For far too long, we’ve been preoccupied with “the wrong worries,” focusing on the deficit when we should have been working on job creation, writes Paul Krugman in the New York Times. Now we’re seeing the fallout from that misguidedness. “Those plunging interest rates and stock prices say that the markets aren’t worried about either US solvency or inflation. They’re worried about US lack of growth.” Unemployment ballooned between 2007 to 2009, and "you need a lot of job growth to make up the lost ground. And that just hasn’t happened,” Krugman notes.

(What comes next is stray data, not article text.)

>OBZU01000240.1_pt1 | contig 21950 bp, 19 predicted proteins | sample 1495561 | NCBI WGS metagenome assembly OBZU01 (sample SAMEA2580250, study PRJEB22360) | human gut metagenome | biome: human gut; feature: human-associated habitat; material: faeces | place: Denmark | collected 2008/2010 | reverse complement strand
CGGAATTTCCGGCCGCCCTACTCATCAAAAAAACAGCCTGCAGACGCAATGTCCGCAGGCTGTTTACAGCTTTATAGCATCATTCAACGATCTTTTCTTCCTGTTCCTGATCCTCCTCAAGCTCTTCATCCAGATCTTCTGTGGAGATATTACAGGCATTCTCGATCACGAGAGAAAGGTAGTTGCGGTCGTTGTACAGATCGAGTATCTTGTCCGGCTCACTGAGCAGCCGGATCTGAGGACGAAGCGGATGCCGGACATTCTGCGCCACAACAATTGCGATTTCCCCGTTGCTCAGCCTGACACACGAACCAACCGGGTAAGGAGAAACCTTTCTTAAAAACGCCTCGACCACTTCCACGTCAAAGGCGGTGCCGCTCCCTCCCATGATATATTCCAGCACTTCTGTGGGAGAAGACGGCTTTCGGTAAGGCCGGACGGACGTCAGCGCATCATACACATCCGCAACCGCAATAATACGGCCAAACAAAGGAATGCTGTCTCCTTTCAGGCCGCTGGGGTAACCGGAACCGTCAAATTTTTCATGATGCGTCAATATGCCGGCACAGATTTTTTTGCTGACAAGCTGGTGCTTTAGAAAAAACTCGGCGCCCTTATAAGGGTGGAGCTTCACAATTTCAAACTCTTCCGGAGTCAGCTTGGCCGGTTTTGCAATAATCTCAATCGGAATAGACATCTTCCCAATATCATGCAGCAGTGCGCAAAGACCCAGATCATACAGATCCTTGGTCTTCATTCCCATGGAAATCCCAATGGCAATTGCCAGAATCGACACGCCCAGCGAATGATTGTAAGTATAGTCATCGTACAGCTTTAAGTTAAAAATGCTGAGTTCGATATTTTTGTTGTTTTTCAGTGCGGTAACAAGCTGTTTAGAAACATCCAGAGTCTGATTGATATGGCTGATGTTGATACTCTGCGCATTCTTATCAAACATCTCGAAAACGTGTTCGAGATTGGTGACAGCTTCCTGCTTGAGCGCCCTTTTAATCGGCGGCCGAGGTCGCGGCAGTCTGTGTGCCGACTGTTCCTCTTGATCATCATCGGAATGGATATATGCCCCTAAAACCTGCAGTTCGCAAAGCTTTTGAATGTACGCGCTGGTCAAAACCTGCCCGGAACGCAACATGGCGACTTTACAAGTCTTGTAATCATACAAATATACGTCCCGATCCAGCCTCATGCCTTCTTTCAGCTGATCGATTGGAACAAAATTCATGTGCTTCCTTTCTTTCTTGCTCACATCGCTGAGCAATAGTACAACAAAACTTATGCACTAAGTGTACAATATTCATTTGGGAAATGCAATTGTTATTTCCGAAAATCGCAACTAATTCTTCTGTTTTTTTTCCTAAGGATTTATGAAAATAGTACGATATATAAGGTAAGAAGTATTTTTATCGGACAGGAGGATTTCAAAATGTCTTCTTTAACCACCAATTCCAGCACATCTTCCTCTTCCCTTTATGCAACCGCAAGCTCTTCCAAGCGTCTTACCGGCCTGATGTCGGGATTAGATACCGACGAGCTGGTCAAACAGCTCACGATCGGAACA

It needs to happen now, he writes, because here's the truth of the matter: "It's now impossible to deny the obvious, which is that we are not now and have never been on the road to recovery." So how do we get on that path? "The Fed needs to stop making excuses, while the president needs to come up with real job-creation proposals" instead of flimsy measures that, at this point, make him "look ridiculous." And "if Republicans block those proposals, he needs to make a Harry Truman-style campaign against the do-nothing GOP." We don’t know what will work, "but we already know what isn’t working: the economic policy of the past two years."